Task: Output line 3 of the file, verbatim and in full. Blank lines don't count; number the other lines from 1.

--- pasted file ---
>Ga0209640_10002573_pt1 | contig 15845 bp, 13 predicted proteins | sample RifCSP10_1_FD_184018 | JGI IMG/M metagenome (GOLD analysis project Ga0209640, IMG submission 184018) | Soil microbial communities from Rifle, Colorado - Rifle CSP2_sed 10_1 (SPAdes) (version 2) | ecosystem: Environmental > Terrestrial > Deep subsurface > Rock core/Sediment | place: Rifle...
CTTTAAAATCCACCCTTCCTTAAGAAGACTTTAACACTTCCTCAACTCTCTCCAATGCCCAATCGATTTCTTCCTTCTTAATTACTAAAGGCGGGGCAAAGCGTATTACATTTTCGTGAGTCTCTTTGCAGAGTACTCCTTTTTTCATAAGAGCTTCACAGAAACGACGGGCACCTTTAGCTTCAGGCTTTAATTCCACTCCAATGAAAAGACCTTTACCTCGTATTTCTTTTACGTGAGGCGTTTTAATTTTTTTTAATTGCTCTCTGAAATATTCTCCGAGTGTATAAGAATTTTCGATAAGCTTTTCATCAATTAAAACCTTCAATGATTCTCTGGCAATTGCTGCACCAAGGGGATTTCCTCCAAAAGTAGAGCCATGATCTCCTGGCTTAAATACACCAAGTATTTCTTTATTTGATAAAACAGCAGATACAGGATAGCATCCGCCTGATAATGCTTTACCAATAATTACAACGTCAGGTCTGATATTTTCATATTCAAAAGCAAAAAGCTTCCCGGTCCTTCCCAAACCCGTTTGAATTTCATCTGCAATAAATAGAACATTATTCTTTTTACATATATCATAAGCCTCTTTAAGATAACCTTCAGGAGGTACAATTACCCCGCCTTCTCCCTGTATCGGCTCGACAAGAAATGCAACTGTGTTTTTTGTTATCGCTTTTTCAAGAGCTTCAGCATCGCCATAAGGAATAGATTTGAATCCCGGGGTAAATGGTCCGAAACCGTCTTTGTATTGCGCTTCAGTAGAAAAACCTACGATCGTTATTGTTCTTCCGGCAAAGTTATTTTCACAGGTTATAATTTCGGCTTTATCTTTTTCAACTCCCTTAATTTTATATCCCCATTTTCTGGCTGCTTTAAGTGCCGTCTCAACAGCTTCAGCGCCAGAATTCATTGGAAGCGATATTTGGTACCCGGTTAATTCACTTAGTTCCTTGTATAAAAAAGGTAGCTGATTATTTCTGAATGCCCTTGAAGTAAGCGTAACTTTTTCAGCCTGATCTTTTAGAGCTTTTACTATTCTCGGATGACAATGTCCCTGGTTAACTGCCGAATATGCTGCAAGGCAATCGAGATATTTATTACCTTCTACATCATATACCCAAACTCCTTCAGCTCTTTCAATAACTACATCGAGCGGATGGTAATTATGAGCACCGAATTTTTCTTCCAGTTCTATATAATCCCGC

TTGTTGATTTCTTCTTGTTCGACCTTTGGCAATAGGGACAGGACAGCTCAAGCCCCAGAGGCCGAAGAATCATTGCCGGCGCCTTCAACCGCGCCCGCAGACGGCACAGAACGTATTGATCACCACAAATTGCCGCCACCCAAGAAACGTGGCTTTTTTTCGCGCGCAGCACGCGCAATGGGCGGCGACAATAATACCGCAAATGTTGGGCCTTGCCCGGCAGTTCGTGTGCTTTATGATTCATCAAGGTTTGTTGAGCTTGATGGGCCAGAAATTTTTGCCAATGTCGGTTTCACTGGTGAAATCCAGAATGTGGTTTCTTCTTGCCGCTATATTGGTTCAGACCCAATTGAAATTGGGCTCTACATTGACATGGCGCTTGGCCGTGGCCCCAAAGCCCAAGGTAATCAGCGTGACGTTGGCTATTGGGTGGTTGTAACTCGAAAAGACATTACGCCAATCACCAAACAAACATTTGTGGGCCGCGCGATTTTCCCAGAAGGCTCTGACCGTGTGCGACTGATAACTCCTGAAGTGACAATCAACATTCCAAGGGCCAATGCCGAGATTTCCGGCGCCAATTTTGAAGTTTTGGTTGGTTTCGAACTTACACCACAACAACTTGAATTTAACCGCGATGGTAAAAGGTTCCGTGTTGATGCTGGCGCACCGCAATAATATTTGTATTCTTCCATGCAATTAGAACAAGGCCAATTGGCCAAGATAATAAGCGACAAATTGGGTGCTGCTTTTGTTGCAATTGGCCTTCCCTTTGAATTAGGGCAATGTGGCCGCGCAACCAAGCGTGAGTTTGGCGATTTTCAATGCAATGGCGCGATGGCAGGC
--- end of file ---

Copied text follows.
TTGTTGATTTCTTCTTGTTCGACCTTTGGCAATAGGGACAGGACAGCTCAAGCCCCAGAGGCCGAAGAATCATTGCCGGCGCCTTCAACCGCGCCCGCAGACGGCACAGAACGTATTGATCACCACAAATTGCCGCCACCCAAGAAACGTGGCTTTTTTTCGCGCGCAGCACGCGCAATGGGCGGCGACAATAATACCGCAAATGTTGGGCCTTGCCCGGCAGTTCGTGTGCTTTATGATTCATCAAGGTTTGTTGAGCTTGATGGGCCAGAAATTTTTGCCAATGTCGGTTTCACTGGTGAAATCCAGAATGTGGTTTCTTCTTGCCGCTATATTGGTTCAGACCCAATTGAAATTGGGCTCTACATTGACATGGCGCTTGGCCGTGGCCCCAAAGCCCAAGGTAATCAGCGTGACGTTGGCTATTGGGTGGTTGTAACTCGAAAAGACATTACGCCAATCACCAAACAAACATTTGTGGGCCGCGCGATTTTCCCAGAAGGCTCTGACCGTGTGCGACTGATAACTCCTGAAGTGACAATCAACATTCCAAGGGCCAATGCCGAGATTTCCGGCGCCAATTTTGAAGTTTTGGTTGGTTTCGAACTTACACCACAACAACTTGAATTTAACCGCGATGGTAAAAGGTTCCGTGTTGATGCTGGCGCACCGCAATAATATTTGTATTCTTCCATGCAATTAGAACAAGGCCAATTGGCCAAGATAATAAGCGACAAATTGGGTGCTGCTTTTGTTGCAATTGGCCTTCCCTTTGAATTAGGGCAATGTGGCCGCGCAACCAAGCGTGAGTTTGGCGATTTTCAATGCAATGGCGCGATGGCAGGC